Walk around the cathedral along the outer edge of Mikhailovsky Gardens, stopping to study the undulating patterns of the cast-iron fences surrounding the gardens. This could be a good moment for coffee, or something more substantial.
Take a Break -- The one-story pink pavilion in Mikhailovsky Gardens was once a public toilet, but don't let that deter you. The Park Giuseppe restaurant (tel. 812/571-7309) now has a splendid terrace overlooking the gardens and the Church of the Savior. Good pizzas (by Petersburg standards), strong coffee, and a good selection of teas and desserts are the menu highlights.
Continue to follow the fence around to the entrance to the gardens.
6. Mikhailovsky Castle & Gardens
The warm coral of the castle's exterior makes it look almost inviting despite its grim history. The paranoid Czar Paul I had it built because the Winter Palace made him feel too exposed to threats from without and within his court. (Paul was right about the threats, but not about the security of his new home: He was assassinated by advisers soon after he moved in.) Compare the high fences enclosing the gardens and the inaccessibility of this castle courtyard to the more sociable Winter Palace, facing the Neva River and opening onto Palace Square. Mikhailovsky Castle was later an engineering school and is now the Engineering Museum.
Circle the palace and turn right onto Italianskaya Ulitsa, heading straight until you reach the Square of the Arts. Take a rest on a bench in this small rectangular plaza, then wander its circumference to study its components:
7. The Russian Museum
This museum is housed in the triumphantly classical Mikhailovsky Palace (Dvorets), not to be confused with the Mikhailovsky Castle (Zamok) that you just saw. The optimism of the period when the palace was built (1819-25) is reflected in the mock war trophies that top its gates and victorious frieze. The royal family made it a museum in 1898, as their belated effort to create a gallery of Russian art to rival Moscow's Tretyakov Gallery.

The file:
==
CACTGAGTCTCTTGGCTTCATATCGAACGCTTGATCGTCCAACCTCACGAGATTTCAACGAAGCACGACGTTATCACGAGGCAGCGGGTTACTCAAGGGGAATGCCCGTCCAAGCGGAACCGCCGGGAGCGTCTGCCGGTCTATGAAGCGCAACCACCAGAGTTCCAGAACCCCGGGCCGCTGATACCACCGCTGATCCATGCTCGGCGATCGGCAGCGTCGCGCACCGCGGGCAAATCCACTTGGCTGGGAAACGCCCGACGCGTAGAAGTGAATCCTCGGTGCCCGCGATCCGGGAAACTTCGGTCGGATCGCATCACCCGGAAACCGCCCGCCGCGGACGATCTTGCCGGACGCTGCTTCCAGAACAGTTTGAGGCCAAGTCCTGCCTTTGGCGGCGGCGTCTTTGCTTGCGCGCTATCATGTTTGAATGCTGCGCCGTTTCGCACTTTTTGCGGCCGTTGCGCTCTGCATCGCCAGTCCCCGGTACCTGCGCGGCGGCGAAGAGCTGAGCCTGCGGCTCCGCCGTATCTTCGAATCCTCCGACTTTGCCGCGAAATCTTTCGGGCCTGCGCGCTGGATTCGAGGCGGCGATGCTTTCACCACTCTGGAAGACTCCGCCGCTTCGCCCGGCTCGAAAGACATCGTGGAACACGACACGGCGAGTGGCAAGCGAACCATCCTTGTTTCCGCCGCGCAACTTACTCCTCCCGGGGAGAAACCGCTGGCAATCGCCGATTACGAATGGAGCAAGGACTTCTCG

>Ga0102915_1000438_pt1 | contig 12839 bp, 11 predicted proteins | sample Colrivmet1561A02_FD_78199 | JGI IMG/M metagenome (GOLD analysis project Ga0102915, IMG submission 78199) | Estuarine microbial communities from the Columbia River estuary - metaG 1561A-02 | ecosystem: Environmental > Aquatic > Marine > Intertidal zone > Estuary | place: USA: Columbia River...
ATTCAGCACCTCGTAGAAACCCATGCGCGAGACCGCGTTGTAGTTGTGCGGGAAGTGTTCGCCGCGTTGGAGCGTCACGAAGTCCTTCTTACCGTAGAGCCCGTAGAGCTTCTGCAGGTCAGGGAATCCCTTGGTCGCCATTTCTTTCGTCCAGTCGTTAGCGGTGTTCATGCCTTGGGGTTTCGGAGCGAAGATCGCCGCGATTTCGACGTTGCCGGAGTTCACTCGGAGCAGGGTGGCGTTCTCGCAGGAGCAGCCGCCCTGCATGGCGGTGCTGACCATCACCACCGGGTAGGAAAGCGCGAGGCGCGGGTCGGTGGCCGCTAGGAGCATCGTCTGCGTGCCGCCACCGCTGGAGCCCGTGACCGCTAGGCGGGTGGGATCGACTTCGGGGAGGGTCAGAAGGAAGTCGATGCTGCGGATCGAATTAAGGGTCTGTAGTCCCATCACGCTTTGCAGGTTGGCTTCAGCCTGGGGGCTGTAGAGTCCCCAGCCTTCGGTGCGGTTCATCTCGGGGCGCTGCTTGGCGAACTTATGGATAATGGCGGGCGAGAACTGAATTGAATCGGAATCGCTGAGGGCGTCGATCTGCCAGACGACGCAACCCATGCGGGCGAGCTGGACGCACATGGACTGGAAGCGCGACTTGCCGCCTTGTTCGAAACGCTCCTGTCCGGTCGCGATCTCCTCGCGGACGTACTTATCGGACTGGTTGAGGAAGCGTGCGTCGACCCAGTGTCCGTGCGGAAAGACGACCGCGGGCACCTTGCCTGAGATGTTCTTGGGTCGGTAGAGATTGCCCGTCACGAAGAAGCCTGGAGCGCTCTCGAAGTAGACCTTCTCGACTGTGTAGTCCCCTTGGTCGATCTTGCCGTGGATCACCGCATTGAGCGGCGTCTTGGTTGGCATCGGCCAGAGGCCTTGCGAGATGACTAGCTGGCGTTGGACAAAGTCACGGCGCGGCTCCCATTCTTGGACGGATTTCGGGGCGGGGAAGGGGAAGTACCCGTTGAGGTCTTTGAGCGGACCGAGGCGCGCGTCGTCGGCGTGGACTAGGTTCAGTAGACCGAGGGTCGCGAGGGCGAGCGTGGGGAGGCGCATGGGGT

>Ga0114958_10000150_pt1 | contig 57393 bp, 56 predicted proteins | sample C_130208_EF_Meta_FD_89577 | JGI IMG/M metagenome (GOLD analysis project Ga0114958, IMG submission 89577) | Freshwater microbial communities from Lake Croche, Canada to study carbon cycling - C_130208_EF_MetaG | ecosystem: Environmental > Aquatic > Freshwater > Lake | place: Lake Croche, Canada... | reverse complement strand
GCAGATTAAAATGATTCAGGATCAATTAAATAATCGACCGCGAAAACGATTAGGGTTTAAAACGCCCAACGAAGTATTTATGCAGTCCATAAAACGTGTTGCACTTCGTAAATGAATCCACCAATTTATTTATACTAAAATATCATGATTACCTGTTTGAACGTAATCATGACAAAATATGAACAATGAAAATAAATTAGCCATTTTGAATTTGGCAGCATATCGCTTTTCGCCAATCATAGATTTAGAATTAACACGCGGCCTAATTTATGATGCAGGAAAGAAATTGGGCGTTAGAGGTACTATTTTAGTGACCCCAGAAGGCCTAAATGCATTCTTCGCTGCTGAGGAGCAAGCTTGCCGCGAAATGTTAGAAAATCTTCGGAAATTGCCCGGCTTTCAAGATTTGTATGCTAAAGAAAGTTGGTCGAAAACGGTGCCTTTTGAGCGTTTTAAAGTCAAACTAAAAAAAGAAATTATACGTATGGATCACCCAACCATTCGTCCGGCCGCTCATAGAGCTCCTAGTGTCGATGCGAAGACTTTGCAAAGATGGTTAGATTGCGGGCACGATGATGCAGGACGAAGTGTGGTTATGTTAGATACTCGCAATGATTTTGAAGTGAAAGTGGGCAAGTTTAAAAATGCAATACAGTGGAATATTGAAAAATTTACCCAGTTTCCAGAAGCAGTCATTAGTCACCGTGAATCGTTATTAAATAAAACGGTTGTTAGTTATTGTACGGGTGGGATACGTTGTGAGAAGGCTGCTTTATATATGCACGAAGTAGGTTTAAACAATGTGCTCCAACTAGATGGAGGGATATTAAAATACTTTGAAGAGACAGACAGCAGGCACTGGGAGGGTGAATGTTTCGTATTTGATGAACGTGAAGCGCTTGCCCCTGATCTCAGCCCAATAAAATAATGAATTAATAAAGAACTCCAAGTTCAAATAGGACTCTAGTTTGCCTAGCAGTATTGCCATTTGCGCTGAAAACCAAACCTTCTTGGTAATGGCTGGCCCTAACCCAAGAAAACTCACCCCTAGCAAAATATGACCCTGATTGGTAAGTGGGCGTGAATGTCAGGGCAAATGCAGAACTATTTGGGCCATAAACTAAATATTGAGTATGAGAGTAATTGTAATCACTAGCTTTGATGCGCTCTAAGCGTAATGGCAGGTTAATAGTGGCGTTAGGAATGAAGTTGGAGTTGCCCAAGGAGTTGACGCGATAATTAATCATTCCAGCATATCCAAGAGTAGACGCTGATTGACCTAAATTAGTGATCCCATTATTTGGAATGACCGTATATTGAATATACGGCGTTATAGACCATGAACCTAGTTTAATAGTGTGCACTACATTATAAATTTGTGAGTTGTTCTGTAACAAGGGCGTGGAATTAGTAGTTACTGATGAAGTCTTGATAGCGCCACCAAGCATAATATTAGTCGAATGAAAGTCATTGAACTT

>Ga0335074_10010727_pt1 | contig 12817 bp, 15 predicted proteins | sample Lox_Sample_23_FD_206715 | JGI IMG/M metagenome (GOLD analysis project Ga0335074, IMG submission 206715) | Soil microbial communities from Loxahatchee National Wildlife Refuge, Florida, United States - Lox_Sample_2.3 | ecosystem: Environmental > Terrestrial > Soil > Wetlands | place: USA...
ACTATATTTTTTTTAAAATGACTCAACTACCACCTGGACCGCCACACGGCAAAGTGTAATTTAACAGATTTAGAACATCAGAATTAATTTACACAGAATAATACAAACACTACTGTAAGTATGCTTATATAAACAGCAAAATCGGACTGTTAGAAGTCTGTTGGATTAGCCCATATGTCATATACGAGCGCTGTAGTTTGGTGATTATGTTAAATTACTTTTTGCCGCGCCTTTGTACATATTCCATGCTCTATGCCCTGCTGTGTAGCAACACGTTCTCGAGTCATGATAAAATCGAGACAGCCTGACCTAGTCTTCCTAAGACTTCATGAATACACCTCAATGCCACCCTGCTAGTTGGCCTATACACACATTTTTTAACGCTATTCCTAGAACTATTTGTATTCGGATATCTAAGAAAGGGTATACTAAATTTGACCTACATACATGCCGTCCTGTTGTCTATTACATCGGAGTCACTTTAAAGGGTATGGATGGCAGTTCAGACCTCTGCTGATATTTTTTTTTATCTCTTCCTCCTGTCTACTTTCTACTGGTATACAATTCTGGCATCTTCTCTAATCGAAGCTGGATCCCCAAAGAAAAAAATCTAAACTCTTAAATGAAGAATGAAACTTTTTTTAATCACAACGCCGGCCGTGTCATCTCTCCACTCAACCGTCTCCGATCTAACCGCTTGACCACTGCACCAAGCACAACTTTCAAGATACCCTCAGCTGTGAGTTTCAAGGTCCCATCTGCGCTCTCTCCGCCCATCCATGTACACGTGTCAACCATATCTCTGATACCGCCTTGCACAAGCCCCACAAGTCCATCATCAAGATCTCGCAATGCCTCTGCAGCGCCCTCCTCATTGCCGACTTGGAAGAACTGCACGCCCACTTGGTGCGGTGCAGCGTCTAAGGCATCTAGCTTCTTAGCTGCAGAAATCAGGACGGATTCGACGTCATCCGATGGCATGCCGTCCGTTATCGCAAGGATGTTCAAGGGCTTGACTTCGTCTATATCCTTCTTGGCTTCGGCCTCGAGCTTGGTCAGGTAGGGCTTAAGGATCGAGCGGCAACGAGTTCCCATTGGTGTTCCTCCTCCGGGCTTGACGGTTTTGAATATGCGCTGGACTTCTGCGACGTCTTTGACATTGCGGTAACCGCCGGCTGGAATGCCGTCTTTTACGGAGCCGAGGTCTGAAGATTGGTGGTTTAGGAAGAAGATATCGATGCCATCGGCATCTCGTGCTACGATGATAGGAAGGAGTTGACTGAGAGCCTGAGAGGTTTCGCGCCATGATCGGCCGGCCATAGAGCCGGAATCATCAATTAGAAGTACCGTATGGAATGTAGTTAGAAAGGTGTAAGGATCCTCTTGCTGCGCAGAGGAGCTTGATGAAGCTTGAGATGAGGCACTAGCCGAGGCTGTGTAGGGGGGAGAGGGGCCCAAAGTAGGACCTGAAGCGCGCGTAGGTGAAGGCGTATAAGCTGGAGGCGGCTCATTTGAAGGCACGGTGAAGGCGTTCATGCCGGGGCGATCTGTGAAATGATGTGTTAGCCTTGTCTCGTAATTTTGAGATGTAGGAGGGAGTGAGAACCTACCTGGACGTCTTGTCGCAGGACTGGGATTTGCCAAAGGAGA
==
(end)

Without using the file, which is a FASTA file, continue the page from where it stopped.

Walk around the square past the Mussorgsky Theater (check out its repertoire of ballet and opera performances on the way), around the Grand Hotel Europe and across Mikhailovskaya Ulitsa to the:
8. Shostakovich Philharmonic
Built in the 1830s, Russia's premier music hall has staged the country's leading works, from Tchaikovsky's concertos to Rachmaninoff's symphonies. It has hosted giants including pianist Sviatoslav Richter and cellist Mstislav Rostropovich, and does great justice to the composer who gave it a name, Dmitry Shostakovich.
Continue down Mikhailovskaya Ulitsa to Nevsky Prospekt. Turn around and look at the Square of the Arts one more time from this perspective. Then turn left down Nevsky and continue to the underground walkway at the next intersection. Cross Nevsky through this passage, noting its lively commerce in pirated CDs, DVDs, and software. You'll emerge at:
9. Gostiny Dvor
This 19th-century shopping mall has gone through several incarnations. Picture its early years, when it was a gathering place for the nobility looking for gifts to take to balls at the Winter Palace. It was also a place to come after lighting a candle at an icon at Kazan Cathedral. Its current customers include the city's new middle class, as well as some members of the nouveau riche who made fortunes in the privatizations and economic chaos of the 1990s.
To stay in an aristocratic, 19th-century mood after this walk, stop at the mezzanine of the Grand Hotel Europe, back on Mikhailovskaya Ulitsa (tel. 812/329-6000). The plush armchairs in this peaceful atrium make you feel like an escapee from modern St. Petersburg, especially when the harpists play. Tea, pastries, and small sandwiches are available.
Note: This information was accurate when it was published, but can change without notice. Please be sure to confirm all rates and details directly with the companies in question before planning your trip.